13.02.2023 | original article
Pseudoaneurysms after curative-aim gastrectomy for gastric carcinoma: clinical presentation and management
Erschienen in: European SurgeryEinloggen, um Zugang zu erhalten
Postoperative bleeding after gastrectomy is a rare but life-threatening complication. Most cases develop from the celiac trunk or hepatic artery branches in the early postoperative period, or as late bleeding even weeks after surgery. The main cause is believed to be arterial damage during lymphadenectomy. Arterial pseudoaneurysms are a risk factor for late abdominal bleeding after curative-aim gastrectomy. In this study, we describe the clinical management and treatment options of this condition.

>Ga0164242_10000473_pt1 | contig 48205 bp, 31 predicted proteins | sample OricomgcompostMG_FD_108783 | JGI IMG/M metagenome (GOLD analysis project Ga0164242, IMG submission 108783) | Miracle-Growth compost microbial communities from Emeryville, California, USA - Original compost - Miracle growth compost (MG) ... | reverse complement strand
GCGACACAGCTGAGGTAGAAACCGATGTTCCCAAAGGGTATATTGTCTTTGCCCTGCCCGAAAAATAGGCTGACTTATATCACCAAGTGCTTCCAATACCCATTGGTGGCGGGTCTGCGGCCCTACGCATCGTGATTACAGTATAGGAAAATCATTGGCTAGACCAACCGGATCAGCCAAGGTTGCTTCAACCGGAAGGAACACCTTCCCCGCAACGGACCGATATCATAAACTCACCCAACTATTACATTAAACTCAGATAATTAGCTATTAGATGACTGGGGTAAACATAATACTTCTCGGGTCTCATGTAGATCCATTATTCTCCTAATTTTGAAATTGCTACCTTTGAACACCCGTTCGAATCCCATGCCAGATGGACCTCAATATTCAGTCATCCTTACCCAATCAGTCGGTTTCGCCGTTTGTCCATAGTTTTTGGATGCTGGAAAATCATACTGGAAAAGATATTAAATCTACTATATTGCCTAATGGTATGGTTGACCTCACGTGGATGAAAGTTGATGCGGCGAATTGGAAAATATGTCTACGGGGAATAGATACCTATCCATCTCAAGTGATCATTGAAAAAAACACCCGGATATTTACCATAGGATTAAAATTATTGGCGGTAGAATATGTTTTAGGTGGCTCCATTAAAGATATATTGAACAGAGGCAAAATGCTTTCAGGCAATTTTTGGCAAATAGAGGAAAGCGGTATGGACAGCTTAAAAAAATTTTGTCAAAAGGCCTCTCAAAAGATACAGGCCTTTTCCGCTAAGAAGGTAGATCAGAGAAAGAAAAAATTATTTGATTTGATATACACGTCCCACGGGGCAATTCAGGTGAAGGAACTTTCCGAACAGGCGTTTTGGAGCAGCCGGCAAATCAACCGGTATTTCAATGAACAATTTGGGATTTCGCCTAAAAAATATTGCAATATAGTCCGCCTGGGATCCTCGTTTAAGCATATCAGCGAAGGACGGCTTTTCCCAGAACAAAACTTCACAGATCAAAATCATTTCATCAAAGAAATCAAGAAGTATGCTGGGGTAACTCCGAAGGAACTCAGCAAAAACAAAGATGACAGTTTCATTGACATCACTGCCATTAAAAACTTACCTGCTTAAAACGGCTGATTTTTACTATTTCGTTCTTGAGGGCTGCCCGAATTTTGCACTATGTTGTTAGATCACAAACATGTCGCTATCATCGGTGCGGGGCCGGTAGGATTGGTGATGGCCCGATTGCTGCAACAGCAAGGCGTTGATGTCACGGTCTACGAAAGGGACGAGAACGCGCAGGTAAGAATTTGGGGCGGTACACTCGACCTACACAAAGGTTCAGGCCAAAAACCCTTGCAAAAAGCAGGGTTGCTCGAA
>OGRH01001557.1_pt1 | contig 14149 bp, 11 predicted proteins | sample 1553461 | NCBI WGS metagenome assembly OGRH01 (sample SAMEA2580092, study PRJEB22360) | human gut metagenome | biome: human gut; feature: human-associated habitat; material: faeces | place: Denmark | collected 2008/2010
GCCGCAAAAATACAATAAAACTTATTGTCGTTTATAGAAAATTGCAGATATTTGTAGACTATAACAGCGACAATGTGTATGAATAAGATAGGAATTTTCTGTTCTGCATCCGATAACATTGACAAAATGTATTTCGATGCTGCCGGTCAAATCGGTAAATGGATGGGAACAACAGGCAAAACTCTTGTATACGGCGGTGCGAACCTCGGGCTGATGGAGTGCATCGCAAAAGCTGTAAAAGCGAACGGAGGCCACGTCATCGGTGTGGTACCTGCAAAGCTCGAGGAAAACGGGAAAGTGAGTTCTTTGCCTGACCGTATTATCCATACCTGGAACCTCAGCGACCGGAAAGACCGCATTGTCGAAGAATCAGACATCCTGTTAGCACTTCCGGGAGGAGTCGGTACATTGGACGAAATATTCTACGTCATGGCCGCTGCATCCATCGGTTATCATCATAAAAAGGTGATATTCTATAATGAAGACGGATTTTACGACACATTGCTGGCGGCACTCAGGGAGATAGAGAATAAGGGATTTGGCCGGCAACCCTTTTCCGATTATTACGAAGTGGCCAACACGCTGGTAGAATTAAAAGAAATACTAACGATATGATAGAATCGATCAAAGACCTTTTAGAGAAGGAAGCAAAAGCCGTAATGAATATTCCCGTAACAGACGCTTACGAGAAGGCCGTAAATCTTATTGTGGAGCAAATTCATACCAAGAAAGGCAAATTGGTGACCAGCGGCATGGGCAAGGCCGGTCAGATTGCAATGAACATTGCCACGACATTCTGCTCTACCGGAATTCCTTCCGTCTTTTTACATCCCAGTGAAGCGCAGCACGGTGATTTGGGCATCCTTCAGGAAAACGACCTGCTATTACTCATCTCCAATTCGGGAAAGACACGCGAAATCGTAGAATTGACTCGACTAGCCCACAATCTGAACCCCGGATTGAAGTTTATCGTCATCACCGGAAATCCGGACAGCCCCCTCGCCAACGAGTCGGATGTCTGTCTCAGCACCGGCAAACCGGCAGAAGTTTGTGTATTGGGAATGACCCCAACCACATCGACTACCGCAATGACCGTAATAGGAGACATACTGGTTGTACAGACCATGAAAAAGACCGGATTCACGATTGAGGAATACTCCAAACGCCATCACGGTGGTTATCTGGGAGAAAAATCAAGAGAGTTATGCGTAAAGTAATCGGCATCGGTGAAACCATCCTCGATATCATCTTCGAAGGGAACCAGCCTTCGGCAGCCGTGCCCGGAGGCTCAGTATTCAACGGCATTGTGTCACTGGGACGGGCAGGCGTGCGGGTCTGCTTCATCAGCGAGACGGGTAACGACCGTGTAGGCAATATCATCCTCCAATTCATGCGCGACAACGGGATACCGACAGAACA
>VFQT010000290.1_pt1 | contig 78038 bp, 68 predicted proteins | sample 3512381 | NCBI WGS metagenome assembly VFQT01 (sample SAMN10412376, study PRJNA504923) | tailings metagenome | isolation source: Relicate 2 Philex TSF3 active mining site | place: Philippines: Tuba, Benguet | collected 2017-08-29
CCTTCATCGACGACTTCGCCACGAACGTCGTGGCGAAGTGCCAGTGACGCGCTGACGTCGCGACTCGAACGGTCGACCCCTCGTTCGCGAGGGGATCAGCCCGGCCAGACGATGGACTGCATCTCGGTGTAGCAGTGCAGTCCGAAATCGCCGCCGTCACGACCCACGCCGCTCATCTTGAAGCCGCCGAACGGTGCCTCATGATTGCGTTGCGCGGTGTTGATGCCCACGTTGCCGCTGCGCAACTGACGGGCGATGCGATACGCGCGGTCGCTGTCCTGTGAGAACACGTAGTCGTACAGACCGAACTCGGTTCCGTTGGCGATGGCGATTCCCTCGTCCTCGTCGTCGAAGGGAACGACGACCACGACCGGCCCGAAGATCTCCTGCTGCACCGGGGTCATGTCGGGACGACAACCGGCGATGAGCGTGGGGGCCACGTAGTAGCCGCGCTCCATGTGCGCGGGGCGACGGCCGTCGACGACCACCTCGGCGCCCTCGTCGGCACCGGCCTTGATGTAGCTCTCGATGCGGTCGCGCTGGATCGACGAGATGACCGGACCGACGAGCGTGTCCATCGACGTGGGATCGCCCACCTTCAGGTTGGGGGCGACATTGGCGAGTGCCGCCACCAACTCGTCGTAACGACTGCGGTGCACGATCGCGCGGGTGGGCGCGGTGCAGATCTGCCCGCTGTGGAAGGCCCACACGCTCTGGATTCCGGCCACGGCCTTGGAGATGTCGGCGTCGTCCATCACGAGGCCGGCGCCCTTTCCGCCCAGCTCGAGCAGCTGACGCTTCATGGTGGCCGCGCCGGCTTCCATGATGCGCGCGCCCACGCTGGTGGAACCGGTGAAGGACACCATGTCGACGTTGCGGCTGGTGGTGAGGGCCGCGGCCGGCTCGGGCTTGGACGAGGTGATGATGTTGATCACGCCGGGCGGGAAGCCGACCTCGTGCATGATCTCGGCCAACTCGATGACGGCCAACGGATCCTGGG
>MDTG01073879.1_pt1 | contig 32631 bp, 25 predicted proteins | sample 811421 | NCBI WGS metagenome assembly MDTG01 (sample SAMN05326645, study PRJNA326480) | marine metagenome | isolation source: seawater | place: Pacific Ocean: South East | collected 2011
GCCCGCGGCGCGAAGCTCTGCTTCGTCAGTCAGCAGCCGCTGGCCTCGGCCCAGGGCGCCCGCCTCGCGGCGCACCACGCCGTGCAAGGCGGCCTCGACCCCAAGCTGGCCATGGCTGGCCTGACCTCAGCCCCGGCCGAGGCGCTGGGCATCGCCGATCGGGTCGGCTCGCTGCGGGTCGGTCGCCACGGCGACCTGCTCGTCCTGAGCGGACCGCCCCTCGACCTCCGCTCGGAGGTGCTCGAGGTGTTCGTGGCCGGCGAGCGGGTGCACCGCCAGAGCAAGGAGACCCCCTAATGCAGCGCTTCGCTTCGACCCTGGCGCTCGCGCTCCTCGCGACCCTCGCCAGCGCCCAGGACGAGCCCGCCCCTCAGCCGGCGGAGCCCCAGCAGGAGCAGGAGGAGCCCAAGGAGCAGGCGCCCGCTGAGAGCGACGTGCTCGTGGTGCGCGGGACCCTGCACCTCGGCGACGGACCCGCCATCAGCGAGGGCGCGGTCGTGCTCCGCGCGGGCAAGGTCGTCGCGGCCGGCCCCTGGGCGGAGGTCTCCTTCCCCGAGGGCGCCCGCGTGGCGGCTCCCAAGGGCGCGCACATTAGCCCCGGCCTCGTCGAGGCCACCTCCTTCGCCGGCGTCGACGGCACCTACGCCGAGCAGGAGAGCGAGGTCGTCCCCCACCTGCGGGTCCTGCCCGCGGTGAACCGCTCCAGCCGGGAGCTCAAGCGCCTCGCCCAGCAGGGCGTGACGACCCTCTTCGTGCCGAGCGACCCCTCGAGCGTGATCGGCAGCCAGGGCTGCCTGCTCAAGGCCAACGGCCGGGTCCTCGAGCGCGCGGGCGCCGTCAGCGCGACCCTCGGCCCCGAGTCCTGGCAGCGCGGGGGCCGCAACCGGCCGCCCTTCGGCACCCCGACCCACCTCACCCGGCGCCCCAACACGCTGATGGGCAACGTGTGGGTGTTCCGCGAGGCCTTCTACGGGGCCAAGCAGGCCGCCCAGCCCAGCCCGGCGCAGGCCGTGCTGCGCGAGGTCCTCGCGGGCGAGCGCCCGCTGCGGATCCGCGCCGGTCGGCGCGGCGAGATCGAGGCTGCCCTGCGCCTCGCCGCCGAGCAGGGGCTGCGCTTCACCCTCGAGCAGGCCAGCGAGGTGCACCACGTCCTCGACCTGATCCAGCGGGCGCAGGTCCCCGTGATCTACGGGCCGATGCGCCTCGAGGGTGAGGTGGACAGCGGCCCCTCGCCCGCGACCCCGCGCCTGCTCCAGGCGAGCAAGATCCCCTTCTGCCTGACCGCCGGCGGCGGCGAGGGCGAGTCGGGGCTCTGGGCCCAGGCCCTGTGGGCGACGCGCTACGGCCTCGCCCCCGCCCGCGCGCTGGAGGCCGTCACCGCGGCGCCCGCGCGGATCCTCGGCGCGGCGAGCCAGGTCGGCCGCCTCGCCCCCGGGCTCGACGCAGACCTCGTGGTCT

We evaluated the incidence of pseudoaneurysms among a 10-year series of patients undergoing curative-aim gastrectomy. To establish the incidence of pseudoaneurysms and their impact on clinical practice, we reviewed the clinical follow-up data of all patients and the CT scans performed during follow-up. The CT scan review was aimed at identifying new-onset vascular abnormalities. A total of 156 patients were included.
The overall incidence of postoperative pseudoaneurysms was 3.2%. A D2 or D2+ lymphadenectomy was performed in 131 cases. The incidence of postoperative bleeding due to ruptured pseudoaneurysm was 1.9%. Interventional radiology was the first treatment line for hemodynamically stable patients and had a 50% success rate. Radiological treatments were represented by embolization with coils and glue, or metallic stent placement.
The extent of lymphadenectomy and the neoadjuvant treatments did not seem to have an impact on the onset of pseudoaneurysms. Surgical site infections represent a significant risk factor for pseudoaneurysm rupture. Radiological treatment could be safely performed in hemodynamically stable patients and represented a feasible alternative to surgery.